Also because we’re eager to display our items on the site for our visitors to see, we are more encouraged to stay on top of the collecting game and seek out the best items. It’s also interesting to see the difference in credibility we have with the contacts we make because they can go to the site and see how serious our collecting is.
Being that your collaborate on the Drewseum, yet you are still individual collectors, have you ever found yourselves competing for items? If so, do you have any rules — or is it still just a matter of whoever has the deepest pockets wins?
Although there have been situations where one of us may have the money for something that the other doesn’t, we’ve never had a hard time being fair when it comes to splitting up or deciding who will take the offer on amazing deals. People might be surprised as to how easy it is for us to decide who gets what, but it’s based on how well we know each other’s interests. Also, it helps that we always remind each other that the collections are shared and that when one of us has it, both of us do. The concept still makes sense for us despite the fact that 90% of our collections are clones of each other.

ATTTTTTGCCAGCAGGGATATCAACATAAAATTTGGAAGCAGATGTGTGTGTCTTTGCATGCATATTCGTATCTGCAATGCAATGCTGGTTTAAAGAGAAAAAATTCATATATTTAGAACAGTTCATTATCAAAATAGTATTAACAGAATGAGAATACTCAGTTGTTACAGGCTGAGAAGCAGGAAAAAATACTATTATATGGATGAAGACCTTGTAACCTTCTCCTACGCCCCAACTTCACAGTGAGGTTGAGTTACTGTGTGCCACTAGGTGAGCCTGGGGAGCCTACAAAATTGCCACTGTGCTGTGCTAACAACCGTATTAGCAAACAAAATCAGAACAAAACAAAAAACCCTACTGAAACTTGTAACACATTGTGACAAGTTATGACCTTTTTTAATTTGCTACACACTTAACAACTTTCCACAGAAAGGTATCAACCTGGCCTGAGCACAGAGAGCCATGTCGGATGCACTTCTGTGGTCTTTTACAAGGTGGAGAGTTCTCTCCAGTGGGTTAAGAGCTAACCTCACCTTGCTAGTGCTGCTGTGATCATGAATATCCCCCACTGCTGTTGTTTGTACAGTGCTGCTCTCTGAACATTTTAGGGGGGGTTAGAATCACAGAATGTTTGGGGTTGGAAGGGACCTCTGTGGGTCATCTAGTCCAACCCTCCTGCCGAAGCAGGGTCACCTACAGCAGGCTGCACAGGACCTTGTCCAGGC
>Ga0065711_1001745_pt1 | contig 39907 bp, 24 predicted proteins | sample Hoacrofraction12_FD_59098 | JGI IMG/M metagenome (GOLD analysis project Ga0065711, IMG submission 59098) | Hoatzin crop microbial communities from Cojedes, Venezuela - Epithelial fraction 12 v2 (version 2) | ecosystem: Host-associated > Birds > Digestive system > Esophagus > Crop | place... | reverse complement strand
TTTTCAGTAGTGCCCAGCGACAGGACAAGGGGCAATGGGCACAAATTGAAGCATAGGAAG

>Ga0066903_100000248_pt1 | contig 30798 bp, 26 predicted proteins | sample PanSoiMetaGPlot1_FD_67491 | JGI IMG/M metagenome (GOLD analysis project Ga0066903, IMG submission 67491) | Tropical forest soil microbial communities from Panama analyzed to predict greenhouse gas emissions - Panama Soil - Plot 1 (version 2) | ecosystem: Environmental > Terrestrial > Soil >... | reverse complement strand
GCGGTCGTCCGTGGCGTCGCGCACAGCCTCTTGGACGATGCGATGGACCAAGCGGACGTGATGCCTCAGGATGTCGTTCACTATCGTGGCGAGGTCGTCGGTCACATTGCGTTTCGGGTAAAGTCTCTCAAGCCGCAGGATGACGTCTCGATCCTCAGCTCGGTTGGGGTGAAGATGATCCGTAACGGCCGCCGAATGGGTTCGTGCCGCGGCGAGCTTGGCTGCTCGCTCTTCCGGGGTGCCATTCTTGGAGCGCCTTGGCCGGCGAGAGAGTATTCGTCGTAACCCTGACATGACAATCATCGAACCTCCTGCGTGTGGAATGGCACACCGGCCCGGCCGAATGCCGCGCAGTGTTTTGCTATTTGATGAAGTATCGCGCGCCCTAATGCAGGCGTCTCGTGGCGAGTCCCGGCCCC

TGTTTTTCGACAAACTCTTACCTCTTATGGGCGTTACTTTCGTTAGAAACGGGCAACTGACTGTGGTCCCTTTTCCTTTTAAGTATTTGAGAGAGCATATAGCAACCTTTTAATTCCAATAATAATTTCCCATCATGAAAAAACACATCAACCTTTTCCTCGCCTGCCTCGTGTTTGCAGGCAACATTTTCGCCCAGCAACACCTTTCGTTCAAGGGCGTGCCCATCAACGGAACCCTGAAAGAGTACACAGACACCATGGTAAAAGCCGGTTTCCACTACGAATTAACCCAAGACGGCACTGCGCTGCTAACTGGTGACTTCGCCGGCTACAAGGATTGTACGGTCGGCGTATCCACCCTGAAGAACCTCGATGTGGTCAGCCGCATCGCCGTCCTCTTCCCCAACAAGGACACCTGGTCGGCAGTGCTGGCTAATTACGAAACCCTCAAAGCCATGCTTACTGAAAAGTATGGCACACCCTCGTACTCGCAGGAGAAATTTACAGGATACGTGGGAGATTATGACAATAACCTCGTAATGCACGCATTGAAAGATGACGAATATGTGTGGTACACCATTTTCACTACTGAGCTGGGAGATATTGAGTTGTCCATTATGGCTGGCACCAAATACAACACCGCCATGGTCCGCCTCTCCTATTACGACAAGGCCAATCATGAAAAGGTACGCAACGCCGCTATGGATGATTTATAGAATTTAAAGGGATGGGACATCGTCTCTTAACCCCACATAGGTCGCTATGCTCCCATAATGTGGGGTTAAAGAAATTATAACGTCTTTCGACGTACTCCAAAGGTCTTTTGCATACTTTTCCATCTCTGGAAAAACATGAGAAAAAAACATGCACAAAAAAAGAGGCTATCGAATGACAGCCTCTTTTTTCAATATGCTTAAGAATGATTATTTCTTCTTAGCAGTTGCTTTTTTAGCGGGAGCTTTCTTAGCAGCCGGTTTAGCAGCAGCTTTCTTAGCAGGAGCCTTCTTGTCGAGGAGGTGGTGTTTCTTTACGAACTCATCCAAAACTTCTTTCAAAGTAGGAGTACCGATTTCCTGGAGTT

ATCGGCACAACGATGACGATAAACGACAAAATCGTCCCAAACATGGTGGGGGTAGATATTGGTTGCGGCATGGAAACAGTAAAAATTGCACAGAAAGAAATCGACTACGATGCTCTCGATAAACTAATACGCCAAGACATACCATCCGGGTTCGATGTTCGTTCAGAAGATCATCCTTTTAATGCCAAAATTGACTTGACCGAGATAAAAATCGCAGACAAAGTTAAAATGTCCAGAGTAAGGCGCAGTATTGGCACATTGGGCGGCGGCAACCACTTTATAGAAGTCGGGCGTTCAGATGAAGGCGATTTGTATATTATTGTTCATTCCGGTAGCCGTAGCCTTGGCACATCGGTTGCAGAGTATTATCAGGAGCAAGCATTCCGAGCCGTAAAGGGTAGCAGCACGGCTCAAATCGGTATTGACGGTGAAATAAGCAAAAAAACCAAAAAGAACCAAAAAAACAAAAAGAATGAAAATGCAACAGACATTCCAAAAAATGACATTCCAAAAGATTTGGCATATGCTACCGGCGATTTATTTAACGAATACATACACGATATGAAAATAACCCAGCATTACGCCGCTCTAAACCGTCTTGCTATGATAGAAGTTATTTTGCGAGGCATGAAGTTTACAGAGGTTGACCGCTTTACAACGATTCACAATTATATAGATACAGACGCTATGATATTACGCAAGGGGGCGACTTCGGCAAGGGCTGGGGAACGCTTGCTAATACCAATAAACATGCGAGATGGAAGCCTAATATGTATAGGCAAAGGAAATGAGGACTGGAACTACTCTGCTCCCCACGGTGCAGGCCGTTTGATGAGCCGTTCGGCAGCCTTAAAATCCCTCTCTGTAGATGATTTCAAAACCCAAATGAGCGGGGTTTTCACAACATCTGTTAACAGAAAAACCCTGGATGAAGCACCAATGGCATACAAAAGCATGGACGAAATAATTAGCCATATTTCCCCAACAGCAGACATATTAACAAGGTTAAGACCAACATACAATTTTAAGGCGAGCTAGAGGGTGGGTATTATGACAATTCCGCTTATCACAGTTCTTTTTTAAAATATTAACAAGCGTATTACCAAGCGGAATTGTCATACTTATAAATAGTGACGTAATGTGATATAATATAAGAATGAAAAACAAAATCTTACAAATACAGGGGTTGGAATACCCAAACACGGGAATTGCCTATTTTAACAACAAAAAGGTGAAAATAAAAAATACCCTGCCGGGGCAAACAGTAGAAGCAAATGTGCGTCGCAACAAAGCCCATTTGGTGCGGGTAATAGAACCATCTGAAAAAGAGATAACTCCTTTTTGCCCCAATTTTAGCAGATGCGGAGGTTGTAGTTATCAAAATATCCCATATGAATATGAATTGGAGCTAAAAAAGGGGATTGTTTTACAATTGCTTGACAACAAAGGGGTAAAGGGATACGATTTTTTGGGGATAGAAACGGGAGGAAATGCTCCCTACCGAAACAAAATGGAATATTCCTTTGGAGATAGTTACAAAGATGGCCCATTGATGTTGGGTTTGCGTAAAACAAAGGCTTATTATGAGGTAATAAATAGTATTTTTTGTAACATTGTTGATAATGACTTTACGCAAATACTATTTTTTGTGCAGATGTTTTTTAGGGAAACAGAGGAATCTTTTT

What I enjoy most about individual collections is, well, the individuality! In this case, your collecting is relatively contemporary, preserving what will be the history of an icon for future generations — but from the fan point of view, not some “corporate preservation.” What are some of the most prized items in your collection? What makes them so key to the collection as a whole?